Interestingly, while the Beira infant mortality rate (per 1000) fell from 65.8 in 1997 to 38.2 in 2001, the overall mortality rate for Sofala province dropped from 144 (1997) to 128 (2003). When Beira was excluded, the mortality rate for the rest of province of Sofala hardly changed from 167 (1997) to 164 (2003).

Discussion

The data suggest two major trends occurred in the Mozambique between 1985 and 2003. These trends demonstrate the issues impacting conflict and post-conflict situations [1,4,5]. First, during the civil war (before 1992), mortality was highest among children below 5 years of age (including still births), accounting for two thirds of all deaths. This reduction is confirmed by Cutts et al. [12] in an epidemiological study done in the communities of Beira during that period. The low mortality rate among 15-49 year olds during the same period is notable, particularly during a time of conflict. Because of the poor state of the health services in Central Mozambique due to the destruction of most rural health posts, the primary focus of humanitarian organizations (i.e. International Committee of the Red Cross (ICRC)) was to reduce maternal and child-related mortality [13]. The overall effect was a dramatic decrease in mortality in the under-5 children in Central Mozambique [13] and Southern Mozambique [14] which is also observable in this Beira Central Hospital data set.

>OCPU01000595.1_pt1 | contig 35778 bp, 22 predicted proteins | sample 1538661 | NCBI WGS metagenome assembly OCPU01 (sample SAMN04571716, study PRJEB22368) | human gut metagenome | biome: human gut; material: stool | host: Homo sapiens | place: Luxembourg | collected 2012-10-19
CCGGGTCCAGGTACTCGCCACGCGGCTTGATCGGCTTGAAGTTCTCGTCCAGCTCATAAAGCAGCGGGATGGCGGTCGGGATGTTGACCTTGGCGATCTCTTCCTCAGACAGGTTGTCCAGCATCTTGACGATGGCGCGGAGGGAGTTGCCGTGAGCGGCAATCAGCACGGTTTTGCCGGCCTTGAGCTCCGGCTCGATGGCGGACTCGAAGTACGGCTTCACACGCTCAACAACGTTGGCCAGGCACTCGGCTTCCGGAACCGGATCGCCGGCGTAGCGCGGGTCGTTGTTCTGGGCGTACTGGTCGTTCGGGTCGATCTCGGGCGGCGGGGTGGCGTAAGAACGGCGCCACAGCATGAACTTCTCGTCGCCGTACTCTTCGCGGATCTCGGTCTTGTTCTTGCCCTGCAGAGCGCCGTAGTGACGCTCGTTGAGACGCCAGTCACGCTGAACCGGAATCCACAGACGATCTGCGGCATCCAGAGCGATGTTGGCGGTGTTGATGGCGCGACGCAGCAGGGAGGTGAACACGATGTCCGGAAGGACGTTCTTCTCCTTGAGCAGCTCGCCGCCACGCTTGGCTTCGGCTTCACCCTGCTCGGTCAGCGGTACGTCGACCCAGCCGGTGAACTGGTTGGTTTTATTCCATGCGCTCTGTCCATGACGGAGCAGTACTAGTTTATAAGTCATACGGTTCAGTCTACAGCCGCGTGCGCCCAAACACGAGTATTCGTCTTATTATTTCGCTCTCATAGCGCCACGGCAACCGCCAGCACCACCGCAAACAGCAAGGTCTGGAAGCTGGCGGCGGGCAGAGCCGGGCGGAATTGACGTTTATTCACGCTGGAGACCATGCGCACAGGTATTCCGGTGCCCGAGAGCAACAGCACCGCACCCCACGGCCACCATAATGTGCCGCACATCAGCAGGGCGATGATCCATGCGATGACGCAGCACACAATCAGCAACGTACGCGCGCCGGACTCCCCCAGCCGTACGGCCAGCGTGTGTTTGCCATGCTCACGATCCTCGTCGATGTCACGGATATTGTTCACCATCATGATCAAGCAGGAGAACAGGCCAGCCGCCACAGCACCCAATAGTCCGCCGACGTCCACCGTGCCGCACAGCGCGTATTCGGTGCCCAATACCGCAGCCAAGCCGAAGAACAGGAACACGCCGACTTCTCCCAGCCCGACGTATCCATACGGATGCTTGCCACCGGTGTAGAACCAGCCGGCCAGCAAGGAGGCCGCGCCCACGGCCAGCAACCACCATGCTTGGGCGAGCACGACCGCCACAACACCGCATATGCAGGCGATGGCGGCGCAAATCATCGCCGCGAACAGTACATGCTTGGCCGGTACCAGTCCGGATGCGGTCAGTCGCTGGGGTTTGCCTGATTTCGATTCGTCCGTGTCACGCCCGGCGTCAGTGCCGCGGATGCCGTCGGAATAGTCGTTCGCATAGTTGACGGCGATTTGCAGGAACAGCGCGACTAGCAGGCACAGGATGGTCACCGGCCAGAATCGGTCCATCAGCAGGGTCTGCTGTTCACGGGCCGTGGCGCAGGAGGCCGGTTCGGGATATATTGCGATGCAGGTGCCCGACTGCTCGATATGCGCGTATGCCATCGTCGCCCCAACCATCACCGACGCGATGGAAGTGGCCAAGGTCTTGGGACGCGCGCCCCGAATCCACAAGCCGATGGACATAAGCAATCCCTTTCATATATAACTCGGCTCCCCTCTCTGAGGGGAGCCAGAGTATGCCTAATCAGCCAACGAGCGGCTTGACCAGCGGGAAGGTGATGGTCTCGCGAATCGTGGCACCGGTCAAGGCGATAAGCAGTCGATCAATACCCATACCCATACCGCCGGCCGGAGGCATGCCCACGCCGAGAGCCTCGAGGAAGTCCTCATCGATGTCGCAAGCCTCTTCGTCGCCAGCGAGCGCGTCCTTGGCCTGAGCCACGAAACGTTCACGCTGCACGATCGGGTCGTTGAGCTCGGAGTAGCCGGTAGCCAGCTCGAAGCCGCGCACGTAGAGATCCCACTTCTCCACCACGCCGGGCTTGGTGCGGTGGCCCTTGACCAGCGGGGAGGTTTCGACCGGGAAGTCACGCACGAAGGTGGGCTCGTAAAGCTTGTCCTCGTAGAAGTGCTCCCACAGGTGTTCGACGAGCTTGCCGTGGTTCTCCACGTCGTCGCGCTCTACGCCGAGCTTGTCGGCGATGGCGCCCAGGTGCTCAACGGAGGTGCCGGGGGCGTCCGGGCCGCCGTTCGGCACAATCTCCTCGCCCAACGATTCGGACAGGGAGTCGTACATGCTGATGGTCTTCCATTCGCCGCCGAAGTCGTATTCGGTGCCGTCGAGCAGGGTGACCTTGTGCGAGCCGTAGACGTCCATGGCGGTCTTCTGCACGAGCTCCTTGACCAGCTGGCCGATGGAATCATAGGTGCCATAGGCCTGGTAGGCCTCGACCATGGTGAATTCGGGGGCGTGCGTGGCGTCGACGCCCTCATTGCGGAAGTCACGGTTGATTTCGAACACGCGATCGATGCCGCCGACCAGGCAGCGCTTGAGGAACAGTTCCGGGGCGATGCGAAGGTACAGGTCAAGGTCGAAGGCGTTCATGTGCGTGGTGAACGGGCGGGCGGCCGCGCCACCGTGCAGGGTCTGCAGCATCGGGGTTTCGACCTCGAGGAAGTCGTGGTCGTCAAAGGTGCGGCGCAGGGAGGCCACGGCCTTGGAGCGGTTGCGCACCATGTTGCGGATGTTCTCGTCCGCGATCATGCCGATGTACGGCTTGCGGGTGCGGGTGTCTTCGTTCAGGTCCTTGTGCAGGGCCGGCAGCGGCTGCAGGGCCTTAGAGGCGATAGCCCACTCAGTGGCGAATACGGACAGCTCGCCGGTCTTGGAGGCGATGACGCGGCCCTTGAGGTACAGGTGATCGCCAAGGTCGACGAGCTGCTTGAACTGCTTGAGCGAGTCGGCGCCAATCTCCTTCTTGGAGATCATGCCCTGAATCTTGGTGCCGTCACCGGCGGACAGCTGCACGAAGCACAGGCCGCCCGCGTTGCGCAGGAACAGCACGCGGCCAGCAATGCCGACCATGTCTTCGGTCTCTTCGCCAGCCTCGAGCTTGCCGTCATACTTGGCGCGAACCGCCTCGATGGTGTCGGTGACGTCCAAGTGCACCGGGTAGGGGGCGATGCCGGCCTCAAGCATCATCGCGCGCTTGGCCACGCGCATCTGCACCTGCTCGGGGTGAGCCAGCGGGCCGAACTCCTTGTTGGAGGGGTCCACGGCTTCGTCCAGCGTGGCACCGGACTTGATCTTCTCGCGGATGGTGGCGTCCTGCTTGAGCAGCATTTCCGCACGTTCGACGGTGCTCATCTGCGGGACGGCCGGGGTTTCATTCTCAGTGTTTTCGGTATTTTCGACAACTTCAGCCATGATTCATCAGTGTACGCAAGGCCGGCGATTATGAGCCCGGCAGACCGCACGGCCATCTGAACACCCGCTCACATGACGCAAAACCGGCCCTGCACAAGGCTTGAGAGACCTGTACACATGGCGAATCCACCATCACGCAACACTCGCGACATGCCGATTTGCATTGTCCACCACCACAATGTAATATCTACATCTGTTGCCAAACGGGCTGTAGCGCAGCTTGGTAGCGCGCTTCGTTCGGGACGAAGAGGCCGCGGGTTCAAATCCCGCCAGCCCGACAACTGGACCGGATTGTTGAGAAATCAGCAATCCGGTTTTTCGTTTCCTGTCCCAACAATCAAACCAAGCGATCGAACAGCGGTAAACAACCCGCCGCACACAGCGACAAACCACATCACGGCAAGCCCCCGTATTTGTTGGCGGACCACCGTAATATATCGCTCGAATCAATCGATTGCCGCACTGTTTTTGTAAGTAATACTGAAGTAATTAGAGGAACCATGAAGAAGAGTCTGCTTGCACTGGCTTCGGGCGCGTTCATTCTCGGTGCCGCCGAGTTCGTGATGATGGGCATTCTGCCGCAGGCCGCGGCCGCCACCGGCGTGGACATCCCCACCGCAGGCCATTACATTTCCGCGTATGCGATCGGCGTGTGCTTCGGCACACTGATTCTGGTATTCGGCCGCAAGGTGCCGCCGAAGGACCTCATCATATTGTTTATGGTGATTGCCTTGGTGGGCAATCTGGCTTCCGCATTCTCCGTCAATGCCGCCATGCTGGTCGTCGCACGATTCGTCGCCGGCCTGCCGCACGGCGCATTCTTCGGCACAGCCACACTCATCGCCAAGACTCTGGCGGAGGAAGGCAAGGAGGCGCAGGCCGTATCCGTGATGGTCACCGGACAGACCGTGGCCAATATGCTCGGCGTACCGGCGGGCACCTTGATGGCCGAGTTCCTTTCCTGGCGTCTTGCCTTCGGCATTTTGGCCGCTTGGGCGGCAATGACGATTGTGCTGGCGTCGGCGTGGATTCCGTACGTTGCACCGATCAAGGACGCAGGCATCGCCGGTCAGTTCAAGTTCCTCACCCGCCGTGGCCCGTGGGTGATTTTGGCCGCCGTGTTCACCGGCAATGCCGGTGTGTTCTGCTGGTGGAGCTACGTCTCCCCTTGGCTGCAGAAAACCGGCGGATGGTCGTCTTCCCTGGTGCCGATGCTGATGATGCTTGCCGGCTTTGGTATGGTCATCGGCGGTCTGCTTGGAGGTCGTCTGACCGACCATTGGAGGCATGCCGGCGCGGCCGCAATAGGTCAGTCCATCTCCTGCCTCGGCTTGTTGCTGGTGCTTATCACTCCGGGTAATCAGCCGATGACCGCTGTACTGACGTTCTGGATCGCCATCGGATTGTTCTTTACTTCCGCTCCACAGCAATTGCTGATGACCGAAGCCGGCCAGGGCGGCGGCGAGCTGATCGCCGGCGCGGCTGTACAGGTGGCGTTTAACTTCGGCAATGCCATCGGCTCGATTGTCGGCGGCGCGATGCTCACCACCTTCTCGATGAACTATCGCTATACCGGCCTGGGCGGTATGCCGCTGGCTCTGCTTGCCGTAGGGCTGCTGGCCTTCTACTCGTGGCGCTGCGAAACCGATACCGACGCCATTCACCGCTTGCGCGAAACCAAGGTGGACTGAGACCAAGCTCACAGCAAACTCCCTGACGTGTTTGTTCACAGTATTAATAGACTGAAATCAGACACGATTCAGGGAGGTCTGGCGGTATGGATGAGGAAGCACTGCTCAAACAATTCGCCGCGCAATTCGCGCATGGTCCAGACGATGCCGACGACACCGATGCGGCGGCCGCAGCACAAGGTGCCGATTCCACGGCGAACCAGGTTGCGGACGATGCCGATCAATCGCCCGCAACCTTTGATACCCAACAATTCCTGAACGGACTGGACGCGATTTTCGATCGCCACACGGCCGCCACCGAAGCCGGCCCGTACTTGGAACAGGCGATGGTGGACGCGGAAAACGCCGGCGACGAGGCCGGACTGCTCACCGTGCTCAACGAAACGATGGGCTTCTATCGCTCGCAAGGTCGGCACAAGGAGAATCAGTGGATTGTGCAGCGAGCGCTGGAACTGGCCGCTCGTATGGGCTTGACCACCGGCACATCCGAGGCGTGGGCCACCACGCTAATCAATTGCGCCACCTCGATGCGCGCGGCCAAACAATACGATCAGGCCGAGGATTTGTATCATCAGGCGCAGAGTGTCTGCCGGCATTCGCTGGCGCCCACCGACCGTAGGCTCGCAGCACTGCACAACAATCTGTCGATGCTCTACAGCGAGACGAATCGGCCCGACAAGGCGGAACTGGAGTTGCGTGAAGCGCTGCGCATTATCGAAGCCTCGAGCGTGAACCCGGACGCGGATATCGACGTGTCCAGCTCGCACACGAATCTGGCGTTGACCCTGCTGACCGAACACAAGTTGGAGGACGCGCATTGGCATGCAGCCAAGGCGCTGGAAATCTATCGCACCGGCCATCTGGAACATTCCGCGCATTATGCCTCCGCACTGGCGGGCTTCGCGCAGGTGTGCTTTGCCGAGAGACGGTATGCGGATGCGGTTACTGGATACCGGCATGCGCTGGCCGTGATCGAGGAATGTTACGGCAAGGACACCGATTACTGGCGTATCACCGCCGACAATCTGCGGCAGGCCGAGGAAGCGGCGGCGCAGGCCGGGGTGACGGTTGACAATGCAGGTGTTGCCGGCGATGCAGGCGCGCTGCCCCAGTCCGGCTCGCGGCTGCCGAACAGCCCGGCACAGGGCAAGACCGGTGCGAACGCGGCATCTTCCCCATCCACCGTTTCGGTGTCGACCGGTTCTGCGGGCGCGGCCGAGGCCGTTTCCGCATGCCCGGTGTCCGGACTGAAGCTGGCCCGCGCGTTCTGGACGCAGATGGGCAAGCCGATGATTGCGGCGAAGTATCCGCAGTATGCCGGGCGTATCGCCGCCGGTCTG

The post-conflict trend occurred 5 years after the civil war ended (post-1992) when the mortality pattern dramatically shifted to those older than 15 years old, with the greatest impact occurring among 25-49 year olds. During this period, the main cause of death was attributed to AIDS. Until the late 1996, the epidemiology of HIV infections in Central Mozambique was unknown. Routine testing for HIV among pregnant females was implemented in Maputo (the capital of Mozambique) in 1986. However, it did not begin in Beira until 1996 [15]. During these 10 years of non-monitoring, HIV expanded dramatically in Central Mozambique. By 1996, 17% of the pregnant women in Beira were already infected with HIV. This was also found in other major urban centers in Central Mozambique, Chimoio and Tete, with HIV prevalences of 19.2% and 22.5%, respectively among pregnant women. As of 2006, the HIV prevalence rate in Mozambique was 16.2% [15] with the highest HIV prevalence registered in the central province of Sofala with an official rate of 26.5%, with Beira registering 38% [15].